Uncommon Photos from the Smokies

Okay, a photo of a brook trout and another of bears from the Smoky Mountains aren’t all that uncommon, but the circumstances around them are unusual.

Elkmont Brook trout

We take photos of brook trout all the time from April through October, but we don’t usually take photos of them where this one was caught. I guided Chris and Chase Howard who were looking to do some backcountry fly fishing. I’ve taken them before and that time we specifically targeted brookies, but this time just went out for some larger water with a high degree of privacy.

This fish was caught about three miles upstream of the Little River trailhead. That’s pretty far up, but I always tell folks you won’t have much chance of getting into specks until you’re more like six miles upstream of the trailhead. And that’s just starting to get where you might catch one.  Even more interesting was this post from Dave Knapp which sounds like he caught another brookie in the same general vicinity.

Black bears in Cades Cove

We probably see more black bears over the course of the year than most people see in a lifetime. In fact, we’ve already seen bears on four separate occasions this year. We’ve seen them near Elkmont, the Chimneys picnic area, and in Cades Cove. Most of the time it’s very difficult to get a good photo of a bear because they aren’t usually at close range and they don’t usually stick aorund very long. Furthermore, their black coats blend in so well with the forest cover they don’t usually show up well.

These bears were in Cades Cove and as you can see they were on a mission to get across the open ground and get into cover. There was a third cub trailing behind. These aren’t new cubs but yearlings that were born last year. They will likely leave their mother later this summer.
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  1. Ian, that explanation actually makes a lot of sense. I definitely agree with you on the browns. I think the overall numbers of browns are on the increase, especially up the trail. In sections I used to catch maybe 95% rainbows and 5% browns its much more like 80% and 20% and occasionally better. With the forest canopy continuing to grow and mature from the logging in the early 1900s, perhaps the environment is becoming better for the brookies again. I haven’t fished Cataloochee as much as I would like. But I do know some pools that are very low in the valley where it is possible to catch several brookies on any given trip. I see brookies more or less everywhere I fish there on the rare trips I do make… Personally, I’m glad to see a more well-rounded trout population throughout the Park!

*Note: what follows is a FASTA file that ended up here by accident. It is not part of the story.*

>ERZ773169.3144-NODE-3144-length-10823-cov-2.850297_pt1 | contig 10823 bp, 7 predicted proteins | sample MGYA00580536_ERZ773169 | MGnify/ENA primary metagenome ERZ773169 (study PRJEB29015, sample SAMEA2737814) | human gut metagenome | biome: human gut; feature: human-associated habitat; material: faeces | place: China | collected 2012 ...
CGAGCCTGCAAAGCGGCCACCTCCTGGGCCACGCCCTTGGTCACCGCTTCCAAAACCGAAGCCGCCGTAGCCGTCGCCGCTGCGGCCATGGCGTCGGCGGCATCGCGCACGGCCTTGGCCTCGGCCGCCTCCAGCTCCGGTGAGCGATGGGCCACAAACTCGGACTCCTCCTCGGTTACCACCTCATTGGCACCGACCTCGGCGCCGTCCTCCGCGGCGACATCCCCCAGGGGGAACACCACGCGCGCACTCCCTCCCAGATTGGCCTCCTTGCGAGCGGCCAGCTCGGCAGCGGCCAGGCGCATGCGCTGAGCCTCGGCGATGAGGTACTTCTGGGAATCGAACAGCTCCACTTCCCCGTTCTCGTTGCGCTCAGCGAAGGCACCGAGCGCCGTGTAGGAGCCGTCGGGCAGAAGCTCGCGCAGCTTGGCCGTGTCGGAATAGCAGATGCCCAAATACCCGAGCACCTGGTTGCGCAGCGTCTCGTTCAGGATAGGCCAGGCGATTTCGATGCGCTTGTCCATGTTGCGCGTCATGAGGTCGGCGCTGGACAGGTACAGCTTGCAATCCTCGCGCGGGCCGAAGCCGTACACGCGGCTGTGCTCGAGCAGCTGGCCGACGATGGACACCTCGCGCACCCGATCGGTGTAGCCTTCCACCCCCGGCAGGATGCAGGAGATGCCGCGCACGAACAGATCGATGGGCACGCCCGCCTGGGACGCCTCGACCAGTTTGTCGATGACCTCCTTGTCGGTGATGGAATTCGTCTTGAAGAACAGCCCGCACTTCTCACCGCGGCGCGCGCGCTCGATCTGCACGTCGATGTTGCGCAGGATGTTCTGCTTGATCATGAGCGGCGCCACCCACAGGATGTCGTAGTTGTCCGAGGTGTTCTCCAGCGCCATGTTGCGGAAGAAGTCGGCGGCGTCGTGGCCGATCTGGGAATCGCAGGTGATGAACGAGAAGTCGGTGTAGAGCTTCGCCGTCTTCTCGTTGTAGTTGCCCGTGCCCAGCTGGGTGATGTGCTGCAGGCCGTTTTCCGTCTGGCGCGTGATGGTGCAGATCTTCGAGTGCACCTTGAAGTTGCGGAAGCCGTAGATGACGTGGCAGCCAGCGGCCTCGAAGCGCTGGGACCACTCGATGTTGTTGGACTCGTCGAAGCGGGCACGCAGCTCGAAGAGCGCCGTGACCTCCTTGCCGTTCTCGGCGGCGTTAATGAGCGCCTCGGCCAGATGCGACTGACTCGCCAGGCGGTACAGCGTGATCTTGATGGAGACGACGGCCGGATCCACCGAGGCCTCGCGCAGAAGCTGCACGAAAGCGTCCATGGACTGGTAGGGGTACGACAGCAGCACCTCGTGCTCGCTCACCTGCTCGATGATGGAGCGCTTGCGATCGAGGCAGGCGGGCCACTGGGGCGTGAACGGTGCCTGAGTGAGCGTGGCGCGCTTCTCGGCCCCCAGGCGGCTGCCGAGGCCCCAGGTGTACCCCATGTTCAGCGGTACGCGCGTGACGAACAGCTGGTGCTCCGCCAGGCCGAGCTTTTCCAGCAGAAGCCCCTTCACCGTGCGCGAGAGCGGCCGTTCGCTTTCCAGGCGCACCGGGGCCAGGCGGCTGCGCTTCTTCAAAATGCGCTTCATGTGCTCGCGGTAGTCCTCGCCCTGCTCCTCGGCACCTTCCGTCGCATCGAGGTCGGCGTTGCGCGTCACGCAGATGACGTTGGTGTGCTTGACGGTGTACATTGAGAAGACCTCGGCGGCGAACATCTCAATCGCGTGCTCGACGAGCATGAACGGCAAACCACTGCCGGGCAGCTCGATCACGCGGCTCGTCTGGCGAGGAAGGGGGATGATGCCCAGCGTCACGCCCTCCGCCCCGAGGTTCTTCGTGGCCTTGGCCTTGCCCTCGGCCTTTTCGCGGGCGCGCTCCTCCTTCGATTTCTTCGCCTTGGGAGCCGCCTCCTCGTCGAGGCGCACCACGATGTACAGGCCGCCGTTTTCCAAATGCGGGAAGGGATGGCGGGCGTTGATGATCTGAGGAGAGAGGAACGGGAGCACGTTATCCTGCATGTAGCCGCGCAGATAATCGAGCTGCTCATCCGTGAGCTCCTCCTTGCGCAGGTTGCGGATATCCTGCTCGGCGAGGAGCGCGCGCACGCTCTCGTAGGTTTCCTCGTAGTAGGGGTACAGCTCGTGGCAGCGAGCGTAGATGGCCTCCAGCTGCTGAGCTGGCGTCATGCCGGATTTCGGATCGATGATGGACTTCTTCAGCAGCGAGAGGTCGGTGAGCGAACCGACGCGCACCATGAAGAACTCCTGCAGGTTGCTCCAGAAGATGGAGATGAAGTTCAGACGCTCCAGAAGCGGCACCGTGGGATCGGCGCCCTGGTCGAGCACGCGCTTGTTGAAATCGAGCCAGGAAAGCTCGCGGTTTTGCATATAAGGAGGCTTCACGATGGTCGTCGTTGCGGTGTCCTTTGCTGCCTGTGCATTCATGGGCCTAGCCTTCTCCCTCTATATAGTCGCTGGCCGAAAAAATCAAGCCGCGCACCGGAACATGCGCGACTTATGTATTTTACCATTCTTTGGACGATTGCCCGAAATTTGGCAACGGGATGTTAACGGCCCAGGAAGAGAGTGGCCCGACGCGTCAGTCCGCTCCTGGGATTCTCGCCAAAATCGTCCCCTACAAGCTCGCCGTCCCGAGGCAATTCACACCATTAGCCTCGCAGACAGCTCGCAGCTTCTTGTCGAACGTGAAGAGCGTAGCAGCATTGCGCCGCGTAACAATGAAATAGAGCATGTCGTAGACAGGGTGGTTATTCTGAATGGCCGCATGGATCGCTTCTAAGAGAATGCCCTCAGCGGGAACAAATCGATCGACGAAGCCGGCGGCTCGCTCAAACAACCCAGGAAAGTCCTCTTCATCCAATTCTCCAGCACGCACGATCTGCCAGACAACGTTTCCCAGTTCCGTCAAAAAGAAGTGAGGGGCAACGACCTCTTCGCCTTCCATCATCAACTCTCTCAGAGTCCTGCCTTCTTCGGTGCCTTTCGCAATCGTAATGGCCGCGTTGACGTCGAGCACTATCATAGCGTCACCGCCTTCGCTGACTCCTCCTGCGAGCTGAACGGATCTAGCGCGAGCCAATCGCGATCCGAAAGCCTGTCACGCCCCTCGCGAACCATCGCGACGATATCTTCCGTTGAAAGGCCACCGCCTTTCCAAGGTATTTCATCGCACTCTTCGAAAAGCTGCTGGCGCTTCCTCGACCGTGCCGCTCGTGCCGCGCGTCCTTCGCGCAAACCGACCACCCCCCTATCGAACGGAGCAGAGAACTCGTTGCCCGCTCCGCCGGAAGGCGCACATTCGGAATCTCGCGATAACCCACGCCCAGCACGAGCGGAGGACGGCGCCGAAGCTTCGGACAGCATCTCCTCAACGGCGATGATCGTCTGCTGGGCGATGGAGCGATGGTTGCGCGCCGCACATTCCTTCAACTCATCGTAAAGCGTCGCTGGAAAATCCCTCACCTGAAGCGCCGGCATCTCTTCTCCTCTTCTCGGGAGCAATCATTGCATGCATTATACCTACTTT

2. Ian, I’ll bet that fish was in the same general area where I caught mine for sure although possibly slightly higher. I caught one last spring as well that seemed lower than normal. Makes me wonder if the high water washed a few more down than normal or I just happened to get randomly lucky two years in a row. Guess the best way to find out is more research on the water!!!

    • David,
      I saw both of your posts, recent and last year, about catching brookies up there. In fact, I did a quick comparison between this one and the one you caught a couple of weeks ago and determined they weren’t the same one. (Yours was larger!)

      Both are too large to “wash” down stream. I’ve been wondering more if they are moving downstream naturally and exploiting gaps in the rainbow population created by the drought a few years back. This is pretty tough to prove, but it also seems like brown trout are more common upstream of Elkmont than they used to be. It’s no longer unusual to catch several in a day several miles above the trailhead. The drought saw a decrease in rainbow trout numbers but didn’t affect the browns as much and in a few instances there were population increases in brook trout streams.

      Don’t know how much you’ve ever fished Cataloochee, but it was unheard of to catch specks anywhere but pretty high up over there, but since 2008 they’re exceptionally common anywhere in the valley. There were a couple of restorations done over there, but neither would account for the drastic population increase specks have managed in the larger water. I’m wondering if this is happening on upper Little River as well. It’s not earth shaking or terribly important, but it’s fun to keep track!